Building the evidence

The What Works Unit design and deliver a range of complex evaluations to support evidence-based decision making. We help commissioners to identify what works, for whom and in what contexts across a range of issues including youth unemployment, the future of skills and lifelong learning.

We design and conduct experimental and non-experimental evaluations, including: process evaluation, outcome and impact evaluation, economic/cost-benefit evaluation, theory-based and realist evaluation.

We build prototypes and trials to test the most promising interventions and build the evidence base.

Evidence generated from our evaluations has supported the development of local and national policies that support lifelong learning, full employment and inclusion.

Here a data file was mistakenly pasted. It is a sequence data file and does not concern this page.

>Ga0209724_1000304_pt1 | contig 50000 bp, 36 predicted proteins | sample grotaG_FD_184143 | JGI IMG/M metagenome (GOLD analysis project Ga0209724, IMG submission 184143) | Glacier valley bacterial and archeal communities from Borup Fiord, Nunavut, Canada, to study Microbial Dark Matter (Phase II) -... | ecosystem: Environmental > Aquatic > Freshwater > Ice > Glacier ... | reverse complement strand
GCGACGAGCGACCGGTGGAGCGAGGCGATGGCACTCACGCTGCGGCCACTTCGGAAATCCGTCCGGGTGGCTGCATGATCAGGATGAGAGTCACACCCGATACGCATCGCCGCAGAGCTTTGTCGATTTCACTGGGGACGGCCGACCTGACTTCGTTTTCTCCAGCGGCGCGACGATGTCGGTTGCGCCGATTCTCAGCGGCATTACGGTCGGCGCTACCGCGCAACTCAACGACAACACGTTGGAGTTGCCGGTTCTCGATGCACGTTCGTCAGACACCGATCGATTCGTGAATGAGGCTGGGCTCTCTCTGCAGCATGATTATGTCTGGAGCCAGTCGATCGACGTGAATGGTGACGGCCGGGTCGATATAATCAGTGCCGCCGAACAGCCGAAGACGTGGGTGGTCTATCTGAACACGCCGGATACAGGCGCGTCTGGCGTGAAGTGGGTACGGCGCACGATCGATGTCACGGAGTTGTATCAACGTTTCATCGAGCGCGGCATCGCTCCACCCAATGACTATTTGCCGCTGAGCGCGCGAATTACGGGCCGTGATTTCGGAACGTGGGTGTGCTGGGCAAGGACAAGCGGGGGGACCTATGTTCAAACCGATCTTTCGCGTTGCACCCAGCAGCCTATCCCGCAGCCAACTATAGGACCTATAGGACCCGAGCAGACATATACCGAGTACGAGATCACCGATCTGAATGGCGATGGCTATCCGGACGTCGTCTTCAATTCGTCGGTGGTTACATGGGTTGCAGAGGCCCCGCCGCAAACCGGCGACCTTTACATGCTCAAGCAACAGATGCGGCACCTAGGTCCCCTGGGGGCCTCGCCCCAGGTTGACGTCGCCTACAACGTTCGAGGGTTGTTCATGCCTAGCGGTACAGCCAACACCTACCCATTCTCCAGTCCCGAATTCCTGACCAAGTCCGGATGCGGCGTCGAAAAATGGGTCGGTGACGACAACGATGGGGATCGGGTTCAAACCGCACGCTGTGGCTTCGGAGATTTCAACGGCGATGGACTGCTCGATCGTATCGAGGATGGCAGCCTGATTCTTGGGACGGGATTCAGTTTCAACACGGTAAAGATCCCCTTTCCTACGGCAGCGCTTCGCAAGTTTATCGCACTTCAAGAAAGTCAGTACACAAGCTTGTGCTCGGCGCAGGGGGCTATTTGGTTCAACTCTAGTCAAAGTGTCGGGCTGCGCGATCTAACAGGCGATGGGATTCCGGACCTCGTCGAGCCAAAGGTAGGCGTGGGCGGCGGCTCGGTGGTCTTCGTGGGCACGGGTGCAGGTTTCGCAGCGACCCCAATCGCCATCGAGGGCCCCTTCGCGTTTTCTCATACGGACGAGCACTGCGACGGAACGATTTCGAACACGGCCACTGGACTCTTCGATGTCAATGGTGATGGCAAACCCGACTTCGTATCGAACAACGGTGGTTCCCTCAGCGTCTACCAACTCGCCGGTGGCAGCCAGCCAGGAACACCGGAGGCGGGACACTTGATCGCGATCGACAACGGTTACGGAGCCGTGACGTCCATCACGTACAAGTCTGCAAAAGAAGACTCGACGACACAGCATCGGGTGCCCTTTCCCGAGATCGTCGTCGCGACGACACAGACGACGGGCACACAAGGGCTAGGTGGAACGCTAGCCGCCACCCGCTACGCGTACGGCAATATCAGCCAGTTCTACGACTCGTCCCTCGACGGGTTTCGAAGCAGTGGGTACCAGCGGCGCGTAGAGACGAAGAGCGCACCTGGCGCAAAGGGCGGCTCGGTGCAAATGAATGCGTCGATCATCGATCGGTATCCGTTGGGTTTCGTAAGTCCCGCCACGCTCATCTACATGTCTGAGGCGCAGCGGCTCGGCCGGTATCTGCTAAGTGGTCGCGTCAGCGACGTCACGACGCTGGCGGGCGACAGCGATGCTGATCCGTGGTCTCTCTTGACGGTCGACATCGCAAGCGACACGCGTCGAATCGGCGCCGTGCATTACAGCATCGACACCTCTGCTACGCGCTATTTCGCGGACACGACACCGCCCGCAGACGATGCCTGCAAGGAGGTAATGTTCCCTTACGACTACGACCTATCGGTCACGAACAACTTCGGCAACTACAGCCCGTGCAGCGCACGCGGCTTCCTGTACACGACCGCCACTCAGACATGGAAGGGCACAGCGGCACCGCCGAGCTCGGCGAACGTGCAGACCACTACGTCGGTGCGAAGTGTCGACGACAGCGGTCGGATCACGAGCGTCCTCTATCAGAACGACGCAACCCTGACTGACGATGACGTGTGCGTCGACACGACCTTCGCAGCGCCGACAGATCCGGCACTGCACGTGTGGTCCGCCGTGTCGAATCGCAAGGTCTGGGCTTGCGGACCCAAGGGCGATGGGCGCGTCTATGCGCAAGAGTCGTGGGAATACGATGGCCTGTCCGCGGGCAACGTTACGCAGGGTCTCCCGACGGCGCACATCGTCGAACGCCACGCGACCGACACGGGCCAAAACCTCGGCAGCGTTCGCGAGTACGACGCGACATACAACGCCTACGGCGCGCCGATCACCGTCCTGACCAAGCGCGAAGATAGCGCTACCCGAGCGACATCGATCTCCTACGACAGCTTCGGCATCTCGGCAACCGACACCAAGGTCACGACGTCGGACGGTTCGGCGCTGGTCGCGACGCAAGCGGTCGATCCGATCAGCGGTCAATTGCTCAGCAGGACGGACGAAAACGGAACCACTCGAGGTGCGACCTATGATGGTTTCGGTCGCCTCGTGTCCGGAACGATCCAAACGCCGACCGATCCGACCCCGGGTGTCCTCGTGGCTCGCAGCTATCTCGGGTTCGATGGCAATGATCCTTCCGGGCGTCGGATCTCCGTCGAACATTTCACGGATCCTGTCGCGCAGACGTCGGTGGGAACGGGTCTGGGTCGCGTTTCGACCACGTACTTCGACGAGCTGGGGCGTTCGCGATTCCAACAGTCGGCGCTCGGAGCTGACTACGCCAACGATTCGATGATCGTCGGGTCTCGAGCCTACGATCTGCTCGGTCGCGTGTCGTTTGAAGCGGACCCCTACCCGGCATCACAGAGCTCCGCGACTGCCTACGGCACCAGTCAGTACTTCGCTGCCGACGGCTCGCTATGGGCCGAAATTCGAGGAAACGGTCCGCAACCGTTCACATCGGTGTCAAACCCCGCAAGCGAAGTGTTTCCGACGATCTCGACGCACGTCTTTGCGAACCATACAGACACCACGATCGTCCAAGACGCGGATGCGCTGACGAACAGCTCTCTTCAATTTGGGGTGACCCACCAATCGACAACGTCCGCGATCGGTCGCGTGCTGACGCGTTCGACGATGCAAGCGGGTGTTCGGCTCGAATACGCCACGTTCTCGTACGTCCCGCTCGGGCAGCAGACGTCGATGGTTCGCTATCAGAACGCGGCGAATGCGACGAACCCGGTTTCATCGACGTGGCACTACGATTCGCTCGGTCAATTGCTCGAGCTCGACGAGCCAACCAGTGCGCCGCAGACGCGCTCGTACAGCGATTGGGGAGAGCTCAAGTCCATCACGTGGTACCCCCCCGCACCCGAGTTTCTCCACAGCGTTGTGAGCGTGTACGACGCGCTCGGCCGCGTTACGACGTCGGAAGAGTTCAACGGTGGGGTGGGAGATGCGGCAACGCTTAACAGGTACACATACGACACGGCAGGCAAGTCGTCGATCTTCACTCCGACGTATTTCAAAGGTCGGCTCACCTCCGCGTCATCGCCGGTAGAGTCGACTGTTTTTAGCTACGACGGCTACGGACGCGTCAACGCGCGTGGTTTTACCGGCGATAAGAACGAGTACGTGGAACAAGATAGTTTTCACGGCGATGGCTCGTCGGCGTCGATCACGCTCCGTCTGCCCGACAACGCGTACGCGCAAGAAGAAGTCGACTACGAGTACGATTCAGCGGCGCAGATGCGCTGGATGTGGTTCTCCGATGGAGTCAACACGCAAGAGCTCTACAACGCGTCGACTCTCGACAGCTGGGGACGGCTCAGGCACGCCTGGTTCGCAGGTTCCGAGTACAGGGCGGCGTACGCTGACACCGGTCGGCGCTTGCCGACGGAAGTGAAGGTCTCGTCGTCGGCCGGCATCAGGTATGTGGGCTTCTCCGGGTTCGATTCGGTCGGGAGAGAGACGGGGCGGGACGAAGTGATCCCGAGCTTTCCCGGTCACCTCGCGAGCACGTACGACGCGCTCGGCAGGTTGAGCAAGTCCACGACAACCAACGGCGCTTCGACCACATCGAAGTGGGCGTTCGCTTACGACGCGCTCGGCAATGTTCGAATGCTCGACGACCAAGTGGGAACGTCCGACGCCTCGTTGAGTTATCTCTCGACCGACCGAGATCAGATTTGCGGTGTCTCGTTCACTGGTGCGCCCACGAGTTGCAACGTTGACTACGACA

Investing in ‘what works’ activity in further education and adult learning policy

This policy brief sets out the case for a What Works Centre for further education and adult learning. Completed as part of wider work for the Social Mobility Commission, it presents the evidence for establishing a What Works Centre, including areas of work in the first five years and the level of investment needed.
Read the policy brief

Understanding evidence use in adult learning and skills

The Department for Education (DfE) funded this project to better understand how organisations and institutions across the adult learning and skills sector engage with and use research and evidence to inform their decision making.

Developing a Jobs-Plus model for the UK

Learning and Work Institute worked with 19 social landlords across Britain from 2016-2018 to develop these proposals. They were brought together by Give Us A Chance (now Communities that Work). The plan builds on the highly successful Jobs-Plus model implemented in the United States since the late 1990s. We are now working on developing these proposals further.
Find out more about the model

Working together on what works

We would like to build partnerships and collaborations with other organisations to build the evidence on what works for learning and work. If you would like to discuss an idea, please get in touch with Fay Sadro.